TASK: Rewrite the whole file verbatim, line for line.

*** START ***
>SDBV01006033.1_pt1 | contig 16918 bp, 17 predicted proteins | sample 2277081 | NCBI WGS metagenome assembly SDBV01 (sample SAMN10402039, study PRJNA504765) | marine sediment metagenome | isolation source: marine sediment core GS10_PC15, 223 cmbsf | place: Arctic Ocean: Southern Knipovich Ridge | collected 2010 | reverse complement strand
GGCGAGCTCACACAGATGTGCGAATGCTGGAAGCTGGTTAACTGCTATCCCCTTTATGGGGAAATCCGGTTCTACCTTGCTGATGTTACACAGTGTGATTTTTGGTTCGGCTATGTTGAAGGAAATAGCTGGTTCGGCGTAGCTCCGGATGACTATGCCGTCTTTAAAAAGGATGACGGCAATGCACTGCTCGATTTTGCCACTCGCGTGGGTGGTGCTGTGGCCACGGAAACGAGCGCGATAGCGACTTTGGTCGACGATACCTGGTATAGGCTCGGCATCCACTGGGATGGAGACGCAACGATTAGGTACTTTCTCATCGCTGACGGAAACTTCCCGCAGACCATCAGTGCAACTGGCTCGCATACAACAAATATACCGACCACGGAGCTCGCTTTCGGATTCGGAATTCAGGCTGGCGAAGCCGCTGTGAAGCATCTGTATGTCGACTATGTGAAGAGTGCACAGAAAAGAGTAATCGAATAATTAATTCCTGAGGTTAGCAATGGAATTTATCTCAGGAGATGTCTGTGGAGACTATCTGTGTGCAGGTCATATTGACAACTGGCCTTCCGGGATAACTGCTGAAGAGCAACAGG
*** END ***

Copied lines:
>SDBV01006033.1_pt1 | contig 16918 bp, 17 predicted proteins | sample 2277081 | NCBI WGS metagenome assembly SDBV01 (sample SAMN10402039, study PRJNA504765) | marine sediment metagenome | isolation source: marine sediment core GS10_PC15, 223 cmbsf | place: Arctic Ocean: Southern Knipovich Ridge | collected 2010 | reverse complement strand
GGCGAGCTCACACAGATGTGCGAATGCTGGAAGCTGGTTAACTGCTATCCCCTTTATGGGGAAATCCGGTTCTACCTTGCTGATGTTACACAGTGTGATTTTTGGTTCGGCTATGTTGAAGGAAATAGCTGGTTCGGCGTAGCTCCGGATGACTATGCCGTCTTTAAAAAGGATGACGGCAATGCACTGCTCGATTTTGCCACTCGCGTGGGTGGTGCTGTGGCCACGGAAACGAGCGCGATAGCGACTTTGGTCGACGATACCTGGTATAGGCTCGGCATCCACTGGGATGGAGACGCAACGATTAGGTACTTTCTCATCGCTGACGGAAACTTCCCGCAGACCATCAGTGCAACTGGCTCGCATACAACAAATATACCGACCACGGAGCTCGCTTTCGGATTCGGAATTCAGGCTGGCGAAGCCGCTGTGAAGCATCTGTATGTCGACTATGTGAAGAGTGCACAGAAAAGAGTAATCGAATAATTAATTCCTGAGGTTAGCAATGGAATTTATCTCAGGAGATGTCTGTGGAGACTATCTGTGTGCAGGTCATATTGACAACTGGCCTTCCGGGATAACTGCTGAAGAGCAACAGG